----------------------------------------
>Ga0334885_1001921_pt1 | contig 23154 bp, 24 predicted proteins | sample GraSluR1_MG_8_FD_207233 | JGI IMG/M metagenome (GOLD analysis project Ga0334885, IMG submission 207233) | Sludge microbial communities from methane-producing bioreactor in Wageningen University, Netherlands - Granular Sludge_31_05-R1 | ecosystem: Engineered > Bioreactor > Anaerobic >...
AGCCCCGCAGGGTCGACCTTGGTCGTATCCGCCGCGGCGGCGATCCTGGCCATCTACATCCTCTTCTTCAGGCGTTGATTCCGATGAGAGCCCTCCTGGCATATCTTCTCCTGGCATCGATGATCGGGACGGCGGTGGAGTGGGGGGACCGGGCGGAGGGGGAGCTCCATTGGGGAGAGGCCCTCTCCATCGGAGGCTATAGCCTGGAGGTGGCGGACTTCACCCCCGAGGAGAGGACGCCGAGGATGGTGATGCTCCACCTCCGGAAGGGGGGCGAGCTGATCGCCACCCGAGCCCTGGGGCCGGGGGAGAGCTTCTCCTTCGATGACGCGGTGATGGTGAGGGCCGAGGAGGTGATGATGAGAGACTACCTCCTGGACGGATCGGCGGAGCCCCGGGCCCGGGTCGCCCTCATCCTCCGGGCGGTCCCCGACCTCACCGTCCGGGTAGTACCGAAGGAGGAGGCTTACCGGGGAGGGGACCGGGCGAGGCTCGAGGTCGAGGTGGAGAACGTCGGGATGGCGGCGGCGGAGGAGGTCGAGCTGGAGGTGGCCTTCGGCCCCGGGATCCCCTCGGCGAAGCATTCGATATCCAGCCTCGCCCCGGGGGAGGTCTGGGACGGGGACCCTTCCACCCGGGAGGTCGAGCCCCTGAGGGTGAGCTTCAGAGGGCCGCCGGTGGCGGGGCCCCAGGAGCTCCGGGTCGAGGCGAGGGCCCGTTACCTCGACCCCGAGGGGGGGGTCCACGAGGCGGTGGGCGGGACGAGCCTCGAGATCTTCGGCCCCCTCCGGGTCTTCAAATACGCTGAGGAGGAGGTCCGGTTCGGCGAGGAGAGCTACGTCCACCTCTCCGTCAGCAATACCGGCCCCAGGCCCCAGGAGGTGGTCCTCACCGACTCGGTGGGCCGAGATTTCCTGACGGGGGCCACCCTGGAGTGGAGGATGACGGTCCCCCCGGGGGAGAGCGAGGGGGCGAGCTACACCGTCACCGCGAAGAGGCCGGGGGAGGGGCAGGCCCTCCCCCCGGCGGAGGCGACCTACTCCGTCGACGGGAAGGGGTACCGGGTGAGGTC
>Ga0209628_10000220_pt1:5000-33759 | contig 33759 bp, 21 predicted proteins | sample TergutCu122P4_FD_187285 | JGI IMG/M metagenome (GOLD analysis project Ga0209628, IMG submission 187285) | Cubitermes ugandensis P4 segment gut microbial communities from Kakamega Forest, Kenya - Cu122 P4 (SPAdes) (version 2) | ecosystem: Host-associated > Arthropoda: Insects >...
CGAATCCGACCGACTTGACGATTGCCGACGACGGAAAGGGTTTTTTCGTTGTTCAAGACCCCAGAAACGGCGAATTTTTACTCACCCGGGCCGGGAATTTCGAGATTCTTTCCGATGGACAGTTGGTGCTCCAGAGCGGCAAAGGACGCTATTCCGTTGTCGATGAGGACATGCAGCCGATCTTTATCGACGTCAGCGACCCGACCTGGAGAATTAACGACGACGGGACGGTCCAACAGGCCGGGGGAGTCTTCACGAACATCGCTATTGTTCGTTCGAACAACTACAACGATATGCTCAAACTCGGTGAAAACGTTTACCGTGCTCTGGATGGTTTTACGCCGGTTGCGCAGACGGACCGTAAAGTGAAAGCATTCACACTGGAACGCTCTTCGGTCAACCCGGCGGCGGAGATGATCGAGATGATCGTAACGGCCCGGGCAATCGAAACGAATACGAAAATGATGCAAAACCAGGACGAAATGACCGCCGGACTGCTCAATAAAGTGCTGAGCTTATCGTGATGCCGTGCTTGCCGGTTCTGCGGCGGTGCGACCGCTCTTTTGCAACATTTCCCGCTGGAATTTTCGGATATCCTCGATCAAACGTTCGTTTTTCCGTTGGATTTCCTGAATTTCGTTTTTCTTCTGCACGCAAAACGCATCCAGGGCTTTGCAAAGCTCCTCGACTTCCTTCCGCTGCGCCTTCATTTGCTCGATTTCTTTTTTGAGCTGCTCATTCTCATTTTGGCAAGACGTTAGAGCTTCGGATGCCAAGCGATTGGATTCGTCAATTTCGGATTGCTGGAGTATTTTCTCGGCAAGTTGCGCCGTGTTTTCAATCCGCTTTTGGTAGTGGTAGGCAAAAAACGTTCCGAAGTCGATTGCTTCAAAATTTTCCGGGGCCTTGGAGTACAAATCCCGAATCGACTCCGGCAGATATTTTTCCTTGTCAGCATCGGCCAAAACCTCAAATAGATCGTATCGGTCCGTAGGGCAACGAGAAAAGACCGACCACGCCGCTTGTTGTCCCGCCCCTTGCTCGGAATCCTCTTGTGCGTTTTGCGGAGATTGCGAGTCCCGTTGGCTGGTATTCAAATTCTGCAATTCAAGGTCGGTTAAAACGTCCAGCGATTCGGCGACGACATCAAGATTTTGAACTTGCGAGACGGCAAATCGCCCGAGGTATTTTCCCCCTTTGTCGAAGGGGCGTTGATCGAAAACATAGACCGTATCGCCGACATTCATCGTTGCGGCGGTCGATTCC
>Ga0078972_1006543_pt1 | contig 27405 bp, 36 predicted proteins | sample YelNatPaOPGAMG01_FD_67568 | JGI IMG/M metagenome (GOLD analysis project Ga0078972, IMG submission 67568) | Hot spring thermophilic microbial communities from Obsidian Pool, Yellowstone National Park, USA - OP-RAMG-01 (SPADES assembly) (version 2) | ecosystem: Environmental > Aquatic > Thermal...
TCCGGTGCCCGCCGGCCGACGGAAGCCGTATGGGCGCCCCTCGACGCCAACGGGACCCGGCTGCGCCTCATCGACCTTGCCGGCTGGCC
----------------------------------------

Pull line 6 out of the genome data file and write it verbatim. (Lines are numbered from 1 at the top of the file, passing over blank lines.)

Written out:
TCCGGTGCCCGCCGGCCGACGGAAGCCGTATGGGCGCCCCTCGACGCCAACGGGACCCGGCTGCGCCTCATCGACCTTGCCGGCTGGCC